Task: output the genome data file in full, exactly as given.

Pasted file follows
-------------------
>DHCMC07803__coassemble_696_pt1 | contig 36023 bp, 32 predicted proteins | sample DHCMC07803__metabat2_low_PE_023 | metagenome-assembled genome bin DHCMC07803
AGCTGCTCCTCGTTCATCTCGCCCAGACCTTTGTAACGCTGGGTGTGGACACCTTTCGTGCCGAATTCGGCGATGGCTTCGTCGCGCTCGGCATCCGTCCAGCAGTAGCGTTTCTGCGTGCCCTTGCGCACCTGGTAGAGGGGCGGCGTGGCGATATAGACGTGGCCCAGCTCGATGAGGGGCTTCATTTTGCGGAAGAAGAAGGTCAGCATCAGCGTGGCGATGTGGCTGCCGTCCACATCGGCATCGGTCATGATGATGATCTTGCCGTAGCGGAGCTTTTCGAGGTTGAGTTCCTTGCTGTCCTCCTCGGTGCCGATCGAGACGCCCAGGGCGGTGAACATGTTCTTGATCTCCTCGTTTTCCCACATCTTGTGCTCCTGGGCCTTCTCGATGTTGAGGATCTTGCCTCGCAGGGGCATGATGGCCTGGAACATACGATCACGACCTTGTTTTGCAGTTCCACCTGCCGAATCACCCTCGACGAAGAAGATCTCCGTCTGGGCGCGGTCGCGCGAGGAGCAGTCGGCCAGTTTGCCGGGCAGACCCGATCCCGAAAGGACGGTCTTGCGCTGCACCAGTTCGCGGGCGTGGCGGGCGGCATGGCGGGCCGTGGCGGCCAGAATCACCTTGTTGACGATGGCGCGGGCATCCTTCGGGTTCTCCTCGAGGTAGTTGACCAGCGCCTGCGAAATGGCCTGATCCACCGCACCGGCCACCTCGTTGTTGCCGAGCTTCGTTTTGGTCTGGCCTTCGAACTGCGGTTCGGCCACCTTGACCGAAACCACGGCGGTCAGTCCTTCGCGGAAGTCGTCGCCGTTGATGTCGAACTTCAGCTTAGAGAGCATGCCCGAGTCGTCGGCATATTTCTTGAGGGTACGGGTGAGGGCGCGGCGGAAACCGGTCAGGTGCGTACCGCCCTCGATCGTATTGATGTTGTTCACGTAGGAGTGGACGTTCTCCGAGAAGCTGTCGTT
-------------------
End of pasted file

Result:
>DHCMC07803__coassemble_696_pt1 | contig 36023 bp, 32 predicted proteins | sample DHCMC07803__metabat2_low_PE_023 | metagenome-assembled genome bin DHCMC07803
AGCTGCTCCTCGTTCATCTCGCCCAGACCTTTGTAACGCTGGGTGTGGACACCTTTCGTGCCGAATTCGGCGATGGCTTCGTCGCGCTCGGCATCCGTCCAGCAGTAGCGTTTCTGCGTGCCCTTGCGCACCTGGTAGAGGGGCGGCGTGGCGATATAGACGTGGCCCAGCTCGATGAGGGGCTTCATTTTGCGGAAGAAGAAGGTCAGCATCAGCGTGGCGATGTGGCTGCCGTCCACATCGGCATCGGTCATGATGATGATCTTGCCGTAGCGGAGCTTTTCGAGGTTGAGTTCCTTGCTGTCCTCCTCGGTGCCGATCGAGACGCCCAGGGCGGTGAACATGTTCTTGATCTCCTCGTTTTCCCACATCTTGTGCTCCTGGGCCTTCTCGATGTTGAGGATCTTGCCTCGCAGGGGCATGATGGCCTGGAACATACGATCACGACCTTGTTTTGCAGTTCCACCTGCCGAATCACCCTCGACGAAGAAGATCTCCGTCTGGGCGCGGTCGCGCGAGGAGCAGTCGGCCAGTTTGCCGGGCAGACCCGATCCCGAAAGGACGGTCTTGCGCTGCACCAGTTCGCGGGCGTGGCGGGCGGCATGGCGGGCCGTGGCGGCCAGAATCACCTTGTTGACGATGGCGCGGGCATCCTTCGGGTTCTCCTCGAGGTAGTTGACCAGCGCCTGCGAAATGGCCTGATCCACCGCACCGGCCACCTCGTTGTTGCCGAGCTTCGTTTTGGTCTGGCCTTCGAACTGCGGTTCGGCCACCTTGACCGAAACCACGGCGGTCAGTCCTTCGCGGAAGTCGTCGCCGTTGATGTCGAACTTCAGCTTAGAGAGCATGCCCGAGTCGTCGGCATATTTCTTGAGGGTACGGGTGAGGGCGCGGCGGAAACCGGTCAGGTGCGTACCGCCCTCGATCGTATTGATGTTGTTCACGTAGGAGTGGACGTTCTCCGAGAAGCTGTCGTT